Entrancing as the view is and comfortable as the rooms are (each with individually spectacular views), after an anti-poaching debrief by Mark Brightman and his team from Bumi Hills Anti Poaching Unit (BHAPU), we can’t wait to board two boats back down at the waters edge to explore the inlets and submerged trees. Our crew includes Will Smith and Shelley Cox, part of a “Deeper Africa”  initiative called Zimbabwe: Conservation and Culture safari…They have already visited Somalisa Camp in Hwange National Park.

We are accompanied by a journey of journalists and publicists from USA – all part of a tourism initiative to market “Deeper Africa” to American guests who want to get more interest and value out of their African travel- emphasizing community conservation.

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As we leave the harbour a mother hippo and her tiny baby rise to blow and stare at us as we float past, seemingly unthreatened by a nearby crocodile, a LARGE one, who may or may not be watching us as well…..

a joy for me to be on the waters of Kariba again...

a joy for me to be on the waters of Kariba again…

Butterflies again, now a steady stream of golden and black beauties, African monarchs, flutters low over the calm water and all going one way.

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But to where I wonder…I know the Monarchs migrate vast distances in Northern and Central America, but here in Africa I think any migrations are more localized… And apparently there are some usurpers among them, the diadems, who robe themselves in the same vibrant colours to kid would-be predators that they too are poisonous!

Clive Stockil ,winner of the Prince William Award for a Lifetime Achievement in Conservation, takes time to answer penetrating conservation and community questions from the team;

Clive shares his thoughts on conservation...

Clive shares his thoughts on conservation…

Sundown brings cool glasses of wine…

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Fish catching is fun for all-some of us concentrate more on a good glass of wine than actually fishing….Cheers!

Will Smith, with Shelley Cox approaching over the lilac sunset waters…..Will Smith, with Shelley Cox approaching over the lilac sunset waters.....

reflections...

reflections…

My fish is the first of the day- a tiny bream smaller than the worm on my hook that it was trying to swallow! I am happy to see it easily swim away after I detach the hook.

Shelley totally upstages me and catches a large bream..

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After that squeakers galore are hauled in and cautiously released, respect being given to their fierce spines! Or is it always the same enterprising squeaker, returning again and again to the delicious worms offered?!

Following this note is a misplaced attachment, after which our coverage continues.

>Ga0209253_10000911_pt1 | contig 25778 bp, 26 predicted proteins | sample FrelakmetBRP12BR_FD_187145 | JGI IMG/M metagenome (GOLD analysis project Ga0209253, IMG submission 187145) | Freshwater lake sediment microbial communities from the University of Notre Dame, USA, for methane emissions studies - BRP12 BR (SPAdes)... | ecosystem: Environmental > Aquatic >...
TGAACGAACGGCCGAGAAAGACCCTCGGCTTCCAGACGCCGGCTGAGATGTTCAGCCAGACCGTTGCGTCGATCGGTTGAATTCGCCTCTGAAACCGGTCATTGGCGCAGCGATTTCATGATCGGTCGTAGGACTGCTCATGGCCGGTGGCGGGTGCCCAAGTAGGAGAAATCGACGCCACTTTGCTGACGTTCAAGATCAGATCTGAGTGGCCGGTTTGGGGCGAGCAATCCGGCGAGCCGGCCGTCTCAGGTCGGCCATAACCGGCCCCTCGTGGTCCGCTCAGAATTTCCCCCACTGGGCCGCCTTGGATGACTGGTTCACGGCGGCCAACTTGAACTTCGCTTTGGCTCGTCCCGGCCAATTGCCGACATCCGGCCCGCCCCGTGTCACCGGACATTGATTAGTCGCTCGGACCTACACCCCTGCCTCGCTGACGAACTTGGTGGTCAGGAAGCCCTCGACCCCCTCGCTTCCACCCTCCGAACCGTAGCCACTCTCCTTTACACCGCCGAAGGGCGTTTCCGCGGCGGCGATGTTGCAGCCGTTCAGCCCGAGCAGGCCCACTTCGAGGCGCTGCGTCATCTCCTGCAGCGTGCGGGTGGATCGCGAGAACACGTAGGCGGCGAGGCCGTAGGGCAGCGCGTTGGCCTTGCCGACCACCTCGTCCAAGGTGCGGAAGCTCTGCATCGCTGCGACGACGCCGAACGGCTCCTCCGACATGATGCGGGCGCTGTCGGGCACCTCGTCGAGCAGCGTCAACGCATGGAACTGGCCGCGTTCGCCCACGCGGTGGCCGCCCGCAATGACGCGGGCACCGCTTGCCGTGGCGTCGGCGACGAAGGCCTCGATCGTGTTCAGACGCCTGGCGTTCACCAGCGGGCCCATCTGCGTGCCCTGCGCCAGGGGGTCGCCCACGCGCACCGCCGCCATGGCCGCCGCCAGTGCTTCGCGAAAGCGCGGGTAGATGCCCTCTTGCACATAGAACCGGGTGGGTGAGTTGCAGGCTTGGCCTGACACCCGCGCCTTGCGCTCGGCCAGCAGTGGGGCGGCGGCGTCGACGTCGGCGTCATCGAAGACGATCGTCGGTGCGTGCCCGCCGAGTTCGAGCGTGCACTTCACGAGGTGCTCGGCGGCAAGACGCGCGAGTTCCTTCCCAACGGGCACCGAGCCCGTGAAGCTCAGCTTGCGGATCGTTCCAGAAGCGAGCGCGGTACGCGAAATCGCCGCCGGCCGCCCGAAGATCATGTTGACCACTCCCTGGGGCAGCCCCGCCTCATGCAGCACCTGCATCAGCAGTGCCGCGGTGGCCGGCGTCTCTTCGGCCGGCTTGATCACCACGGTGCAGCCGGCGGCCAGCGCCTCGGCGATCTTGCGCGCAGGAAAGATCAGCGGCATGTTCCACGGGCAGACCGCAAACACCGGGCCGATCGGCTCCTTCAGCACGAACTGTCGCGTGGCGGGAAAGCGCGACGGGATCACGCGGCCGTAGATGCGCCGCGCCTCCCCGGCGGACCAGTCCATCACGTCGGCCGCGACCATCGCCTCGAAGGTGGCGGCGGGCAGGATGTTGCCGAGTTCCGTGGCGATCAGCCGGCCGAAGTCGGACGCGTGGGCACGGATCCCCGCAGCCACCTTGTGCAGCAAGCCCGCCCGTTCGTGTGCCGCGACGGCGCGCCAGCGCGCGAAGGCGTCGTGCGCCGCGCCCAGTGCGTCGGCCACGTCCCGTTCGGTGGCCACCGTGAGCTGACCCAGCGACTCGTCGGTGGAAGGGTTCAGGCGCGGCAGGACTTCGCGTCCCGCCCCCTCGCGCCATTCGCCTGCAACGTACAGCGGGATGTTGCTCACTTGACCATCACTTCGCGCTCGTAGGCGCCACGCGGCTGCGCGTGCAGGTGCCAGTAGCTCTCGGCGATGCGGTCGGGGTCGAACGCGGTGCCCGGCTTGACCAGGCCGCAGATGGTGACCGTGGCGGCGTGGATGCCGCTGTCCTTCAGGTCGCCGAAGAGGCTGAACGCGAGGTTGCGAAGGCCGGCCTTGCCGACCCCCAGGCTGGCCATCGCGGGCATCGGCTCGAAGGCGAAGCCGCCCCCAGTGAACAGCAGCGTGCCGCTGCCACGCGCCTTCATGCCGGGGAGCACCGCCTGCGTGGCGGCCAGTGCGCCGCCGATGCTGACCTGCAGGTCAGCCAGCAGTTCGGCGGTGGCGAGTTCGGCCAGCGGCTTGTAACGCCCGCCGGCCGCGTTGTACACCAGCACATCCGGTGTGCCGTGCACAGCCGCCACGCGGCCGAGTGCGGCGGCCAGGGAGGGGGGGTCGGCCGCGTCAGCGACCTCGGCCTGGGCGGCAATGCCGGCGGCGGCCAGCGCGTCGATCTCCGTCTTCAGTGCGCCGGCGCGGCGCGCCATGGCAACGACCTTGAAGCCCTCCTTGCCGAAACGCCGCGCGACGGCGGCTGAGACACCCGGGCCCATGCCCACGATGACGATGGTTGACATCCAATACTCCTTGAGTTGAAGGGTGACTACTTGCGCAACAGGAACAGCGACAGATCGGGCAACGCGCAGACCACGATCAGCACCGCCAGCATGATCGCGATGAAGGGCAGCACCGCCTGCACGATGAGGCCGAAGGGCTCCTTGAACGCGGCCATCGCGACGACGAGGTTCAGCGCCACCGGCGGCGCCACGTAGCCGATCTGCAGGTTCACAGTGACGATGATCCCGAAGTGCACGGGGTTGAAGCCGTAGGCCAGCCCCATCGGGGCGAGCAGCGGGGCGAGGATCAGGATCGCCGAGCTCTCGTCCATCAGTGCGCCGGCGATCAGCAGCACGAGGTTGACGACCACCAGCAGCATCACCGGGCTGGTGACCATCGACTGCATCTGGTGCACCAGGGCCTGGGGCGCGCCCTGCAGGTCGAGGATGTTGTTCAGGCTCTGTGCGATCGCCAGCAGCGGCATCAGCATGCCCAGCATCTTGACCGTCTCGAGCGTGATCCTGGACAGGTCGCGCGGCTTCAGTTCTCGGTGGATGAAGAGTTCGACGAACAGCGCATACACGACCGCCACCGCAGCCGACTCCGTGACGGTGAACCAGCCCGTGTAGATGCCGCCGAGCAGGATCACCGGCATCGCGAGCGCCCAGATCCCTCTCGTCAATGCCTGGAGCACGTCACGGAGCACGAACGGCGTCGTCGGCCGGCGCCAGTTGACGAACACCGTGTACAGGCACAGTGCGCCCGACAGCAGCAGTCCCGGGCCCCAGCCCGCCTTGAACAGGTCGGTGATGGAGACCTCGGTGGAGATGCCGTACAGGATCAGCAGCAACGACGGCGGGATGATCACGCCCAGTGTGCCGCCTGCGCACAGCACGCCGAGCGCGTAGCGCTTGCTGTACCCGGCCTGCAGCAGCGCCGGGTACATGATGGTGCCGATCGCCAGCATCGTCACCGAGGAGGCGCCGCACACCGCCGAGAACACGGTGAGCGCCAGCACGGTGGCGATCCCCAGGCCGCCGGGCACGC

fisherman in the sunset..

fisherman in the sunset..

 

Goliath heron and a great white patrol the reeds nearby and a fish eagle perches in stately silhouette as the setting sun turns the water first lilac, then gold. As if by signal, as the sun expends its last glow, the surface of gold is suddenly punctuated by hundreds, thousands of tiny rises, kapenta fish leaping gently to break the surface and immediately packs of hunting dragon flies swarm above them. Are they all feeding on tiny gnats or other little things that we can not see?

The boat ride back to shore is in deep cool dusk, the Southern cross and my favourite star Sirius, the Dog Star, bright above us.

Morning brings a sweet sunrise view from my room balcony,

sweet sunrise

sweet sunrise

accompanied by a cup of fresh made filter coffee. Elephants are always visual on this shore in some form or another-a joy and a worry- endangered globally as they are. We need to responsibly protect and nurture these last great pockets of wild- living elephants.

The team dash off after breakfast to view three lions close by and then to walk with the Bumi Hills Anti Poaching Unit, to understand better how that crew of dedicated guys operate.

This is one of the male lions they found, interacting with a female and challenged by another male…..

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I have a tension headache three days old, perhaps a come down after the intense efforts of my recent spray painting job on the aeroplane. So I opt for a neck and back massage, lying prone and listening to the ground hornbills in the distance as Rutendo eases the aches out of my muscles. Bliss.

After that of course I need to retire to my room and shower, and test the view from the bed in daylight…